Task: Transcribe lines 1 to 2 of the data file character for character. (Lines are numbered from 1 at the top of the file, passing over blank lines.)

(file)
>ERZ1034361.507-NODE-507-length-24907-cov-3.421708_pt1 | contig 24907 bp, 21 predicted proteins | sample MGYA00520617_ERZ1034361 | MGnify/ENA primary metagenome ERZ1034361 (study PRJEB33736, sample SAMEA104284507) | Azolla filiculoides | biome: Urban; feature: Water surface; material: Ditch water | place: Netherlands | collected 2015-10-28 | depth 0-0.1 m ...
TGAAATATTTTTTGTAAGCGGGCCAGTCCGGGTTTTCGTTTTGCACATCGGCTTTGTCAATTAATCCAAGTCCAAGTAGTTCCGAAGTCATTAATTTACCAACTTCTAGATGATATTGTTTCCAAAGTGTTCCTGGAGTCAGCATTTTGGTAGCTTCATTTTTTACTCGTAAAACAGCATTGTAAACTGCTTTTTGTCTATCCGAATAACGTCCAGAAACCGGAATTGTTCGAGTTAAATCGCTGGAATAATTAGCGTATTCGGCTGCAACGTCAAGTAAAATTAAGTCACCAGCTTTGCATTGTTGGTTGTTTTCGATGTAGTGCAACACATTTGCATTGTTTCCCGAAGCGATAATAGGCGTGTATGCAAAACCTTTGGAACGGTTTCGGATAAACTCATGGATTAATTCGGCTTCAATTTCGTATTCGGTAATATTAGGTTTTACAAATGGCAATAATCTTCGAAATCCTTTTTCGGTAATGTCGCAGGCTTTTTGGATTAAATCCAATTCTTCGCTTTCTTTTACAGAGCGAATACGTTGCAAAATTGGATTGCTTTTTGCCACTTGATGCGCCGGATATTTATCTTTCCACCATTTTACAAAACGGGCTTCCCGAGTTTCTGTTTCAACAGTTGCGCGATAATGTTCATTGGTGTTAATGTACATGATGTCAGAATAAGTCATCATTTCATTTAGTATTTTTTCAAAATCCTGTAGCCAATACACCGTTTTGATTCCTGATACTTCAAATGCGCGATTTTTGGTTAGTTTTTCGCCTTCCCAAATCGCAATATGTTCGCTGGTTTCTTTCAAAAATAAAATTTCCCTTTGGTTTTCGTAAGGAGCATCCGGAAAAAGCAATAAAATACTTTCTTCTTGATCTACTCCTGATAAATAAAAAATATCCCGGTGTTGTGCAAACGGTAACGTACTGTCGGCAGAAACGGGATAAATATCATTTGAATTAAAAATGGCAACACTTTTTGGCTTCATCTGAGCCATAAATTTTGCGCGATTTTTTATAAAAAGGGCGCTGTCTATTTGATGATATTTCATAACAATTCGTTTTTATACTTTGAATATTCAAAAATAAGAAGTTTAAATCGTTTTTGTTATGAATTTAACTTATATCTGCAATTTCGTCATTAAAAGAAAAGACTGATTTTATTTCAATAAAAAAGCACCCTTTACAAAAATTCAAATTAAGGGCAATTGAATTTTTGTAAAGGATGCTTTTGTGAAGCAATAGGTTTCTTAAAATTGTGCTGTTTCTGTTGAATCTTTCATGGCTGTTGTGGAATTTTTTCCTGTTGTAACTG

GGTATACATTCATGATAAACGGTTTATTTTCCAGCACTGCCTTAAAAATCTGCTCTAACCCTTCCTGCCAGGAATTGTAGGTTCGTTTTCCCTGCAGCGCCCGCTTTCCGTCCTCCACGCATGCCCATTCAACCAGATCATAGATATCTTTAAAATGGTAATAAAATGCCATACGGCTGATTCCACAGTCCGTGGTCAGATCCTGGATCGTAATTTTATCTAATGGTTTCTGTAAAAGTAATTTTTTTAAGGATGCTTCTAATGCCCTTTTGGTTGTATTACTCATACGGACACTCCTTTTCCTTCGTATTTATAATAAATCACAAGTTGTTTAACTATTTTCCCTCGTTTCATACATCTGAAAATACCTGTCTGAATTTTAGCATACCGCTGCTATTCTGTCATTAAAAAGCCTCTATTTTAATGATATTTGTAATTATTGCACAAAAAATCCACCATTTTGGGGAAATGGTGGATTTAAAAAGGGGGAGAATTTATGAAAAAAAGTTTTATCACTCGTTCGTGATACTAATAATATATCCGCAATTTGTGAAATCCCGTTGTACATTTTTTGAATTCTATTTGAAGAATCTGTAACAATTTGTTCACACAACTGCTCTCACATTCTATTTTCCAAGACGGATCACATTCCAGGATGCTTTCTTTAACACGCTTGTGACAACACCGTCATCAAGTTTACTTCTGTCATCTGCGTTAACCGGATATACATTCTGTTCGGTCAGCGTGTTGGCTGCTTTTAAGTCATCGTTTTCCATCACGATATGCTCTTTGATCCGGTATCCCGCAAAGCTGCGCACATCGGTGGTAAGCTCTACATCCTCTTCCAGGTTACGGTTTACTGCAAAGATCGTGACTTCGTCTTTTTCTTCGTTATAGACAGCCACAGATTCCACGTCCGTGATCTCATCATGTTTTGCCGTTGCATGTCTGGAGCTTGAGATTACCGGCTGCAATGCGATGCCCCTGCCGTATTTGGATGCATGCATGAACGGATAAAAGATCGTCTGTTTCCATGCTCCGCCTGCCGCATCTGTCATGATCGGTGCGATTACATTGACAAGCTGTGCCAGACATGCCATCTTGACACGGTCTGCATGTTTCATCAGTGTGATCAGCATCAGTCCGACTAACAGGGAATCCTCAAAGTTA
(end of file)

>ERZ1034361.507-NODE-507-length-24907-cov-3.421708_pt1 | contig 24907 bp, 21 predicted proteins | sample MGYA00520617_ERZ1034361 | MGnify/ENA primary metagenome ERZ1034361 (study PRJEB33736, sample SAMEA104284507) | Azolla filiculoides | biome: Urban; feature: Water surface; material: Ditch water | place: Netherlands | collected 2015-10-28 | depth 0-0.1 m ...
TGAAATATTTTTTGTAAGCGGGCCAGTCCGGGTTTTCGTTTTGCACATCGGCTTTGTCAATTAATCCAAGTCCAAGTAGTTCCGAAGTCATTAATTTACCAACTTCTAGATGATATTGTTTCCAAAGTGTTCCTGGAGTCAGCATTTTGGTAGCTTCATTTTTTACTCGTAAAACAGCATTGTAAACTGCTTTTTGTCTATCCGAATAACGTCCAGAAACCGGAATTGTTCGAGTTAAATCGCTGGAATAATTAGCGTATTCGGCTGCAACGTCAAGTAAAATTAAGTCACCAGCTTTGCATTGTTGGTTGTTTTCGATGTAGTGCAACACATTTGCATTGTTTCCCGAAGCGATAATAGGCGTGTATGCAAAACCTTTGGAACGGTTTCGGATAAACTCATGGATTAATTCGGCTTCAATTTCGTATTCGGTAATATTAGGTTTTACAAATGGCAATAATCTTCGAAATCCTTTTTCGGTAATGTCGCAGGCTTTTTGGATTAAATCCAATTCTTCGCTTTCTTTTACAGAGCGAATACGTTGCAAAATTGGATTGCTTTTTGCCACTTGATGCGCCGGATATTTATCTTTCCACCATTTTACAAAACGGGCTTCCCGAGTTTCTGTTTCAACAGTTGCGCGATAATGTTCATTGGTGTTAATGTACATGATGTCAGAATAAGTCATCATTTCATTTAGTATTTTTTCAAAATCCTGTAGCCAATACACCGTTTTGATTCCTGATACTTCAAATGCGCGATTTTTGGTTAGTTTTTCGCCTTCCCAAATCGCAATATGTTCGCTGGTTTCTTTCAAAAATAAAATTTCCCTTTGGTTTTCGTAAGGAGCATCCGGAAAAAGCAATAAAATACTTTCTTCTTGATCTACTCCTGATAAATAAAAAATATCCCGGTGTTGTGCAAACGGTAACGTACTGTCGGCAGAAACGGGATAAATATCATTTGAATTAAAAATGGCAACACTTTTTGGCTTCATCTGAGCCATAAATTTTGCGCGATTTTTTATAAAAAGGGCGCTGTCTATTTGATGATATTTCATAACAATTCGTTTTTATACTTTGAATATTCAAAAATAAGAAGTTTAAATCGTTTTTGTTATGAATTTAACTTATATCTGCAATTTCGTCATTAAAAGAAAAGACTGATTTTATTTCAATAAAAAAGCACCCTTTACAAAAATTCAAATTAAGGGCAATTGAATTTTTGTAAAGGATGCTTTTGTGAAGCAATAGGTTTCTTAAAATTGTGCTGTTTCTGTTGAATCTTTCATGGCTGTTGTGGAATTTTTTCCTGTTGTAACTG